11.10.4 Climatic indicators

From the information in 11.10.1, 11.10.2 and 11.10.3, climatic indicators may be based on both rainfall and SMD that should be used to predict the performance of earthworks both in terms of slope failure and seasonal movement.

However, care should be taken in adopting trigger levels developed in one region for another as local variations can occur.

In order to properly manage risks a schedule should be developed of earthworks at risk from climatic extremes so that appropriate mitigation can be put in place as trigger levels are exceeded.

12 Decommissioning and disposal of earthworks assets

12.1 General

The removal of earthworks should not normally present significant health and safety risks.

12.2 Decommissioning

Major infrastructure owners are likely to have their own established procedures for the decommissioning of assets, however, in the absence of such guidance the following aspects should be considered in the design and implementation of decommissioning.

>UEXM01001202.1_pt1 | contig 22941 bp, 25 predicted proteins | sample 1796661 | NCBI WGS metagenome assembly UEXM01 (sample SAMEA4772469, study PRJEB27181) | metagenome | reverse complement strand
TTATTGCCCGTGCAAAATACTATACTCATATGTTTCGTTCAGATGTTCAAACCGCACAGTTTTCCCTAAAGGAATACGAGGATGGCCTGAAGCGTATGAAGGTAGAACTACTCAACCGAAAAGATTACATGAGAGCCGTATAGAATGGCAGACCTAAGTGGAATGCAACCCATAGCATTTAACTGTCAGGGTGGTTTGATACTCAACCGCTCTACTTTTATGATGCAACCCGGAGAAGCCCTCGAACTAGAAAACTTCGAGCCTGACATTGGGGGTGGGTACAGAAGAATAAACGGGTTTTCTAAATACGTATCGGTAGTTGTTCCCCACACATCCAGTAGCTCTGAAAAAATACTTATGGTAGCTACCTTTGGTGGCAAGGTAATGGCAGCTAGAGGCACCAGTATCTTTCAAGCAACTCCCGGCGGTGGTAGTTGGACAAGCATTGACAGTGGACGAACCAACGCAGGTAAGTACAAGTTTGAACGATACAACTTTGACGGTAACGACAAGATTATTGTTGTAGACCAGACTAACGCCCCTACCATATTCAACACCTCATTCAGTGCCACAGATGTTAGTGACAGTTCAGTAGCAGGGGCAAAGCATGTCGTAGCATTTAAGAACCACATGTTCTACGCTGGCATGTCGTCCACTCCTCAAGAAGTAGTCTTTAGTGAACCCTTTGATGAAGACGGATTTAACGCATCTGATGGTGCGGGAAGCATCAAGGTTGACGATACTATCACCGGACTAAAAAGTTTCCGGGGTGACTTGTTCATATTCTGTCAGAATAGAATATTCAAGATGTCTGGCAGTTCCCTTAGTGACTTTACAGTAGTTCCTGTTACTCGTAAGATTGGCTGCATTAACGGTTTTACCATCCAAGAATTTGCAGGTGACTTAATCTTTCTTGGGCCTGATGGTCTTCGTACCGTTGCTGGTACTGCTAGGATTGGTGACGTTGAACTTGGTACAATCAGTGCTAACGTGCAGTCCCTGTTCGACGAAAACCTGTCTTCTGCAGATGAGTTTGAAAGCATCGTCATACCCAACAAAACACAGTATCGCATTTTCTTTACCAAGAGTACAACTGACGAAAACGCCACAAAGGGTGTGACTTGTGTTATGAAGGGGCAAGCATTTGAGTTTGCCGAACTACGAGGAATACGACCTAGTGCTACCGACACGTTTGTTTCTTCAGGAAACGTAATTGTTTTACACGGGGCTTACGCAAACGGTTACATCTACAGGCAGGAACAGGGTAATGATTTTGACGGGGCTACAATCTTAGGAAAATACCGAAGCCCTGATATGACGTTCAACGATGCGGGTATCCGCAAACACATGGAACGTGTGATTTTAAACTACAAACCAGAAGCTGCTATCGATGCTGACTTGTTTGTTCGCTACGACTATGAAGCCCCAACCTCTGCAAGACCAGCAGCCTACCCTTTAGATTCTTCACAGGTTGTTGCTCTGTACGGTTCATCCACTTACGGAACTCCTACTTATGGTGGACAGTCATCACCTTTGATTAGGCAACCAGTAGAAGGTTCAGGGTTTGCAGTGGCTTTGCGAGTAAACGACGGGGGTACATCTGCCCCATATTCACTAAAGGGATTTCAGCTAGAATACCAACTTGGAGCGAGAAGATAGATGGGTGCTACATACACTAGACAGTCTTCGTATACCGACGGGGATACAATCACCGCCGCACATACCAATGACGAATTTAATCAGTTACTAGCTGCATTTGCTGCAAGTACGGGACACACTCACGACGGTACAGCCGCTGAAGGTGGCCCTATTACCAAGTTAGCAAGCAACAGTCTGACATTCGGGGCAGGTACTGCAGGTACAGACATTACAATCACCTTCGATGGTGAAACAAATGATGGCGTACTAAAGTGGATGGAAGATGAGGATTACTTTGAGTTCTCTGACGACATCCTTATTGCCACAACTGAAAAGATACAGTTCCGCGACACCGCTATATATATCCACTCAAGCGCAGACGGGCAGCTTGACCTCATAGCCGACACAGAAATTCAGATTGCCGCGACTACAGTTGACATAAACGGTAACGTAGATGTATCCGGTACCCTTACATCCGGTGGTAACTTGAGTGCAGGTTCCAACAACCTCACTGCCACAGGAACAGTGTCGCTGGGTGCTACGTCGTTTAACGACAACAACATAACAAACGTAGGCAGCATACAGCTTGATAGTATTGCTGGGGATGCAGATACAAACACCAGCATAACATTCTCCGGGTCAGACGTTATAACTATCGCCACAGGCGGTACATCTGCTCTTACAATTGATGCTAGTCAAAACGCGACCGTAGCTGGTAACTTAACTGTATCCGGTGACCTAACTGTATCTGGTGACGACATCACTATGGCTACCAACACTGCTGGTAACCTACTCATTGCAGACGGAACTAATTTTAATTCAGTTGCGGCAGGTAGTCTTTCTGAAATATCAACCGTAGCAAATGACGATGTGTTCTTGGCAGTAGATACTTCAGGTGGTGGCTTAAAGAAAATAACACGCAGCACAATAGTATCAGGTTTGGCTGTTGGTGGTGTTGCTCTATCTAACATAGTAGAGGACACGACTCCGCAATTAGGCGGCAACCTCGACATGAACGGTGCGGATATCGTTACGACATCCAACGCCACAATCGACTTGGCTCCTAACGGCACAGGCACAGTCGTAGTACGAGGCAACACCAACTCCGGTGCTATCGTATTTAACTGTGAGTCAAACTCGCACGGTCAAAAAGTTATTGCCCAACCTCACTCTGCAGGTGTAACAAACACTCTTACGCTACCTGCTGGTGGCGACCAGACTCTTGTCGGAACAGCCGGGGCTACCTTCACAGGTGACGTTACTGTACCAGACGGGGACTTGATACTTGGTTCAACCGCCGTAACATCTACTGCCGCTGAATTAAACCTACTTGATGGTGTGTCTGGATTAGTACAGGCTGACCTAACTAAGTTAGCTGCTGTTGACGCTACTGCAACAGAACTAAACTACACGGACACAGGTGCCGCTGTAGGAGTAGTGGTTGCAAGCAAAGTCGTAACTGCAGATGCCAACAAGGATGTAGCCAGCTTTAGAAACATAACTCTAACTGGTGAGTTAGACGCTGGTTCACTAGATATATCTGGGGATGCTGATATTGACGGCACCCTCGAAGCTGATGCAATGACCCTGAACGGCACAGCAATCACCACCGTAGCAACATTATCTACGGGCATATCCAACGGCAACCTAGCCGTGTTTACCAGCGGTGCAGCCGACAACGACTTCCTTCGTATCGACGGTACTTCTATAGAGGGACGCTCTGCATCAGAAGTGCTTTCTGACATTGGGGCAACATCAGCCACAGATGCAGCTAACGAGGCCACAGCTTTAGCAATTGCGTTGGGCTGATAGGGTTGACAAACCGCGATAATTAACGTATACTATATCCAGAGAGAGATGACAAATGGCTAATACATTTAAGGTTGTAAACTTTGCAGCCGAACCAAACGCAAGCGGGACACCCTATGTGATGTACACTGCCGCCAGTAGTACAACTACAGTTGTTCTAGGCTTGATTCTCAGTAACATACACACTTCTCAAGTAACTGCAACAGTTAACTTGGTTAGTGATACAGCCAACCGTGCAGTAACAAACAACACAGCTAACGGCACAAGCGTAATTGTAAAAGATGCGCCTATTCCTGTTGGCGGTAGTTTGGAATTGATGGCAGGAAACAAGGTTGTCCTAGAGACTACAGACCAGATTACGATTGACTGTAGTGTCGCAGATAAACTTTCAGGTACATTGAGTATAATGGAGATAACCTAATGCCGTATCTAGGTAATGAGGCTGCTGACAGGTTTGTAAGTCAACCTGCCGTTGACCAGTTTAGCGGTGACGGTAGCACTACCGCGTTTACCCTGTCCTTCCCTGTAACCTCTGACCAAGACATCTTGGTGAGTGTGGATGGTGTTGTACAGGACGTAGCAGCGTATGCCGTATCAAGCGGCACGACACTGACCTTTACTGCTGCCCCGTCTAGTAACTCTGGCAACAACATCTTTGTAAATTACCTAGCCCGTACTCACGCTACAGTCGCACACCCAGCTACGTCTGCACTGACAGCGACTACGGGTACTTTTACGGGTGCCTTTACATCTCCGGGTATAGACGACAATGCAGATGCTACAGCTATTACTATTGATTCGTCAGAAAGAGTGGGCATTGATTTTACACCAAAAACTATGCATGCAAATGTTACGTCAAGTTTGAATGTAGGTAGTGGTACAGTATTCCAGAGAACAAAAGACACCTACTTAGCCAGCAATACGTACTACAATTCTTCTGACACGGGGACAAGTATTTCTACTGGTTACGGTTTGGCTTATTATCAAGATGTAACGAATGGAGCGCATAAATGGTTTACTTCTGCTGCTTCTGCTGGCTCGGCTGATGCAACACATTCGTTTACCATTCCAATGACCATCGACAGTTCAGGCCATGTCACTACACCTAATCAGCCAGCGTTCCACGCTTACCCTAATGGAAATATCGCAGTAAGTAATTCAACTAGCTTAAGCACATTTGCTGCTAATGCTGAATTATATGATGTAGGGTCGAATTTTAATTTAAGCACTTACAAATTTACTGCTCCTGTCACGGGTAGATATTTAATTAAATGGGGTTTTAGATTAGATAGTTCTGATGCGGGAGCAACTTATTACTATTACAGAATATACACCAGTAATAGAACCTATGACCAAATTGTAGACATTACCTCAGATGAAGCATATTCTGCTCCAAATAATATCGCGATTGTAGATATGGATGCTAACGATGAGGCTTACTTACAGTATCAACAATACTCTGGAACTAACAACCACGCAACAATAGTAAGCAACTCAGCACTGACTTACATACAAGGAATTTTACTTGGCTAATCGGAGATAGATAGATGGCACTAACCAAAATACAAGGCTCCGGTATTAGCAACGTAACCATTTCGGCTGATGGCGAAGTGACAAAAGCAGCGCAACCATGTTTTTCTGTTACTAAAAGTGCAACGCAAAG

• a) Stability. Shallow surface movements of decommissioned slopes are likely to be acceptable provide that there are no safety implications. Deep seated movements should be prevented if there are any safety implications or obligations to third parties.
  • b) Maintenance. The need for any ongoing maintenance operations should be identified.
  • c) Inspection. The need for any ongoing inspection requirements should be identified.
  • d) Access. It should be decided if the asset is to remain accessible after decommissioning and what measures are to be taken to prevent unauthorized access.
  • e) Systems integration. Consideration should be given to the identification and protection of services or interfacing structures, etc., that might pass through or about the decommissioned asset.

12.3 Disposal

This is likely to be driven by property disposal considerations but all information relating to the earthworks should be made available to the new owners.

12.4 Partial removal

Where the partial removal of existing earthworks is a part of a new earthworks project, a comprehensive search should be made for records relating to the existing earthworks. If available these should form part of the information on which the design of the new earthworks is based.

Where technically possible, surplus material from the partial removal operations should be incorporated into the new earthworks.